The IT skills gap isn’t going anywhere unless businesses put in collective effort to attempt to close it. A 2021 study by McKinsey & Company found that among the 87% of companies who mentioned having skill gaps or who expect to within a few years—22% said they’re expecting this skill gap to occur in the following two years, and a further 22% in the following three to five years. When combined, that’s a higher percentage than those that said they were experiencing a skill gap right at the time (43%).
This means that the disruptions organizations are experiencing, such as delays in implementation and migration, increased stress, costly mistakes made by inexperienced staff, employee turnover, just to mention a few, are only expected to get worse unless we tackle the issue now.
Plus, with Salesforce estimating that the digital skills gap could cost 14 G20 countries $11.5 Trillion cumulative GDP growth, not seeking to solve this issue will not only put individual businesses at risk, but national economies as well. This is why more and more organizations and leaders are recognizing the importance of bridging the digital skills gap now, before it’s too late.
Closing the digital skills gap isn’t going to happen overnight—and realistically, there’s also the risk that it can never be closed completely, especially considering the rapid rate at which technology is evolving. However, we can all make a difference by investing and supporting talent in the ecosystem to match up, as much as possible, to current and future demand with specialized professionals.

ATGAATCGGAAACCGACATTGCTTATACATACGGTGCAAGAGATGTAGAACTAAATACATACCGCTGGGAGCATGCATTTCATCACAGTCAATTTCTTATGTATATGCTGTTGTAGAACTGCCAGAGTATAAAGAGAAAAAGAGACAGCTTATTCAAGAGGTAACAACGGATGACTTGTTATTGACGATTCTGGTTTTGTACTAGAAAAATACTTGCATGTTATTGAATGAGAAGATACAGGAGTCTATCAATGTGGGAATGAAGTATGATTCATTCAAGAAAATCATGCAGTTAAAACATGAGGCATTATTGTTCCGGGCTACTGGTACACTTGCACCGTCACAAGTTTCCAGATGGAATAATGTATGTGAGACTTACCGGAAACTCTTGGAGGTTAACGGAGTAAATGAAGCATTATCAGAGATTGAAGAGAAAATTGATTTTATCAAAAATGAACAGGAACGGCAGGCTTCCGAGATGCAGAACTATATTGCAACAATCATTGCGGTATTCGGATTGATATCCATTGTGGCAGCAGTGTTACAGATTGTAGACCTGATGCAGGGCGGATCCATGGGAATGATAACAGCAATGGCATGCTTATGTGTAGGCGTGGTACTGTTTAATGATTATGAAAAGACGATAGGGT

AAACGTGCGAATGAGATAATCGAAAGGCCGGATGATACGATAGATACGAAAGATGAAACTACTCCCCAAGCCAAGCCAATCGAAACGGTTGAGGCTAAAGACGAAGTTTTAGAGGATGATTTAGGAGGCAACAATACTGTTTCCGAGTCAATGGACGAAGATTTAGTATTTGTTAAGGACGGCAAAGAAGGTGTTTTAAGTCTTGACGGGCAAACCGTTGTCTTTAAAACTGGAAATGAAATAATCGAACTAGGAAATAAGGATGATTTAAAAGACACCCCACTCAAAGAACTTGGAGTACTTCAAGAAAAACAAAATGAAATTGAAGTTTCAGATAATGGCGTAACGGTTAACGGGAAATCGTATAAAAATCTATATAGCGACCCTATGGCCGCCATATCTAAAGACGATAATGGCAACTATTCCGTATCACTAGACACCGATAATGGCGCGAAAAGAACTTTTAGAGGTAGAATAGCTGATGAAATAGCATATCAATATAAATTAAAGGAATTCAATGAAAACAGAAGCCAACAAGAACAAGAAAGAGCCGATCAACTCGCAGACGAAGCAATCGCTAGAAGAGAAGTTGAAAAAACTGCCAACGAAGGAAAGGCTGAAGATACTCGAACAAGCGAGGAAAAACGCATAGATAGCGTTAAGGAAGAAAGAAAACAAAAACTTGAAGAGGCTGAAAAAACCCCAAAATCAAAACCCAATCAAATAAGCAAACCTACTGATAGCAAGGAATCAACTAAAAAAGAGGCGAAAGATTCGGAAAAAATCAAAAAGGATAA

We’ve curated 5 ways you can contribute to help bridge the Dynamics 365 skills gap, that will not only benefit your own business, but will help strengthen the ecosystem at large too.
Perhaps the most straightforward solution is to support your staff’s training and development journeys. In our latest Microsoft Business Applications Careers and Hiring Guide, training and development opportunities ranked among the top ten perks that would draw a candidate to accept or consider a new role, together with opportunities for career progression or a defined career path, and the desire to develop personally. Similarly, 41% of respondents said that the lack of career or promotional prospects was enough for them to start considering a new role.